The Promise

“The Promise” is the story of an Armenian as he seeks to save his family and friends from the Armenian Genocide of the early 20th century. Oscar Isaac plays main protagonist Michael with enough depth to make the love triangle he becomes entangled in believable.
Thankfully the romance is not the only trick up the movie’s sleeve. We follow a tale of intrigue as characters are faced with situations that force them to put any romance on the back burner to avoid mortal harm. The movie boasts a likable cast of characters that bounce in and out of the story.
When someone makes a reappearance amidst the chaos, you feel the relief along with the characters. Likewise when another is put in peril, you feel their dread along with them.
Christian Bale does a fantastic job adhering to a character whose role is never quite clear. When his character Christopher is introduced, he plays the blustering drunk well enough to make it a genuine surprise when he shifts to fit the role of a daring hero. Even so, he never threatens to eclipse the main character.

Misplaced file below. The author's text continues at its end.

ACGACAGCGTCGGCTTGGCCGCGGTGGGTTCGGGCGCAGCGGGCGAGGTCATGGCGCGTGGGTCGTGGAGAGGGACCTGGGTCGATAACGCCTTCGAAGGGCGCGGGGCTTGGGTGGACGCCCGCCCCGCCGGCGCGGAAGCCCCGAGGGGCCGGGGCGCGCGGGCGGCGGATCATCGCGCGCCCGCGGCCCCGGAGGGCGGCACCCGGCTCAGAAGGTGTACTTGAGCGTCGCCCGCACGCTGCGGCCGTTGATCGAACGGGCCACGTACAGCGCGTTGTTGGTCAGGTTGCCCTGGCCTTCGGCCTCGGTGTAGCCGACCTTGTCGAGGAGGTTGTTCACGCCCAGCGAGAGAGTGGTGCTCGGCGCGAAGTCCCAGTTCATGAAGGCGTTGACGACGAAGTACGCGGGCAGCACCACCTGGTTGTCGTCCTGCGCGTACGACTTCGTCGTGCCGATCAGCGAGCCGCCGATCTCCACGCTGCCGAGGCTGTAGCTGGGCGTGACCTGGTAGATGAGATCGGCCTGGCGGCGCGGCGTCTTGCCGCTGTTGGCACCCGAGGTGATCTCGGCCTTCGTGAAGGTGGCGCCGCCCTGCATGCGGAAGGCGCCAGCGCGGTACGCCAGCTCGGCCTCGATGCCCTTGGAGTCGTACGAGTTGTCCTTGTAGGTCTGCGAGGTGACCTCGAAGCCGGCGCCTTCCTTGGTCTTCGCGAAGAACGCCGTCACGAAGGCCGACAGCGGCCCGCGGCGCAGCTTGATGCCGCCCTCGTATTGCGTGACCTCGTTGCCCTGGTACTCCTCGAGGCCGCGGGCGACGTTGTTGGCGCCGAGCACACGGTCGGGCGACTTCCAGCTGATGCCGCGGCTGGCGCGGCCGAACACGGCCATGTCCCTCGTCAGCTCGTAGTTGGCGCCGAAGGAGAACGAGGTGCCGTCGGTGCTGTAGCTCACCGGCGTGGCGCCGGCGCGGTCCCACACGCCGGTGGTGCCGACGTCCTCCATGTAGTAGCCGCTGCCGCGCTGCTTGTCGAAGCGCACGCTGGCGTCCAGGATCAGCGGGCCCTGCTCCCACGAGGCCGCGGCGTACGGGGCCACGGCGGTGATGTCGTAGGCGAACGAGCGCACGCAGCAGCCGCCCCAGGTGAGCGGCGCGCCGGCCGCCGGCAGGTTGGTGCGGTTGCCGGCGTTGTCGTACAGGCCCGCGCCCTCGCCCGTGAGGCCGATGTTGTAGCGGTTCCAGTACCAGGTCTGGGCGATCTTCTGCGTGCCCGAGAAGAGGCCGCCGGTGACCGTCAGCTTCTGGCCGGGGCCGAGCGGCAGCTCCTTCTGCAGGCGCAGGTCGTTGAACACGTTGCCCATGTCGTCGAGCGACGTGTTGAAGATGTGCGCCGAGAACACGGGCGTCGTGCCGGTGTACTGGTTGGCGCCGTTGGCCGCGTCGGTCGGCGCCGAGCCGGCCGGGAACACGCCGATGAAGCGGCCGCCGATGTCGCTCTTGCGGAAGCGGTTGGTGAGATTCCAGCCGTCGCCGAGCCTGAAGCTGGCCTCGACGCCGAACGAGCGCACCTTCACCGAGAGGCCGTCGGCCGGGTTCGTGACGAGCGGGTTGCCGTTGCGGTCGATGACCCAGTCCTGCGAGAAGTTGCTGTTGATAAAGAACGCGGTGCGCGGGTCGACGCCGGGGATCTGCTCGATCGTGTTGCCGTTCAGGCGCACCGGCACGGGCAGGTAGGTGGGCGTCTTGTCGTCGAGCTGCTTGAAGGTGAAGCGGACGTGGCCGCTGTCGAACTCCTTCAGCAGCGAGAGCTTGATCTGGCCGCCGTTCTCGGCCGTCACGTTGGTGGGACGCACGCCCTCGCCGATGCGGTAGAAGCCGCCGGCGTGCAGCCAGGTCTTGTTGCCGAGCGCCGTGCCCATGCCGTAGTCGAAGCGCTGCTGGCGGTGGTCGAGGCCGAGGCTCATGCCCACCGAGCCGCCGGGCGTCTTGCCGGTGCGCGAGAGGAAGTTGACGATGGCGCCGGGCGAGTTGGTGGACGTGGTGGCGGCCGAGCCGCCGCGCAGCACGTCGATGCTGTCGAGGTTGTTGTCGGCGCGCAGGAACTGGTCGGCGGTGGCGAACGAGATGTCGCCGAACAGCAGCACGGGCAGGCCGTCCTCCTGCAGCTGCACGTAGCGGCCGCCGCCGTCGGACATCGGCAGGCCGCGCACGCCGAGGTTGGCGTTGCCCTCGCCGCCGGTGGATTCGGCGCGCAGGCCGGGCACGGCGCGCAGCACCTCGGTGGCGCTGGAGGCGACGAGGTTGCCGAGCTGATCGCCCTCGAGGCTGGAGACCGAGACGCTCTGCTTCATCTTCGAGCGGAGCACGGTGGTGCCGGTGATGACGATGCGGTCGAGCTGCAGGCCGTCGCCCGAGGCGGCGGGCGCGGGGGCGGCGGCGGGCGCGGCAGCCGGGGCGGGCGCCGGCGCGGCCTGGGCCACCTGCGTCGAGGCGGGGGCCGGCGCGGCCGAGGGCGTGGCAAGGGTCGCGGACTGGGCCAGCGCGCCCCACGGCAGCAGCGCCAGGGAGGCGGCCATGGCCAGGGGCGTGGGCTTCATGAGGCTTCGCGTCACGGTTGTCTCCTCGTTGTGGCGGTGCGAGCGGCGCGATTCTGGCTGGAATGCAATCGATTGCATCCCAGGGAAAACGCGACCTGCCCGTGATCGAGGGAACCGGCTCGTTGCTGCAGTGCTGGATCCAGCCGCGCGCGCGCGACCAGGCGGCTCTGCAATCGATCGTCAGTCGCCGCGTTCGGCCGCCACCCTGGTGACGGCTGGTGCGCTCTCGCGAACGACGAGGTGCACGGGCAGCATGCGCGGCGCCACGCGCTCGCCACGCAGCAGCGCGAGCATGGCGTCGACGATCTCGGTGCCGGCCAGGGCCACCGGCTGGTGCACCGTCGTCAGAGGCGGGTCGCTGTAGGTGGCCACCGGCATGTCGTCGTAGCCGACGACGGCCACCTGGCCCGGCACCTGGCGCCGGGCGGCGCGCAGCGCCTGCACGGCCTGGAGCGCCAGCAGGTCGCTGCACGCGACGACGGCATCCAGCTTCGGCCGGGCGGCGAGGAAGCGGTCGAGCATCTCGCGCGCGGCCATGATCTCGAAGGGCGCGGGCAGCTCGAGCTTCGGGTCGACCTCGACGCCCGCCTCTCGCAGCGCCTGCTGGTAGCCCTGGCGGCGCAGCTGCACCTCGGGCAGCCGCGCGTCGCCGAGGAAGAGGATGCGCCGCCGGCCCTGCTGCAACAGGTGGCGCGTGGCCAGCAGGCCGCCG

The two act as a sort of foil for each other, as they take turns helping those around them and dealing with problems that arise from doing so.
Ana, the female lead played by Charlotte Le Bon leaves a bit to be desired. She seems to go through the story acting out in uncharacteristic ways in service of the plot without much justification.
“The Promise” is not without it’s faults but they won’t stop you from getting caught up in the characters as they try to find their way out of increasingly bad situations. The movie also seeks to shed light on one of the lesser-known atrocities of the 20th century. If nothing else, it’s worth the running time just for that. The fact that it’s a compelling story doesn’t hurt either.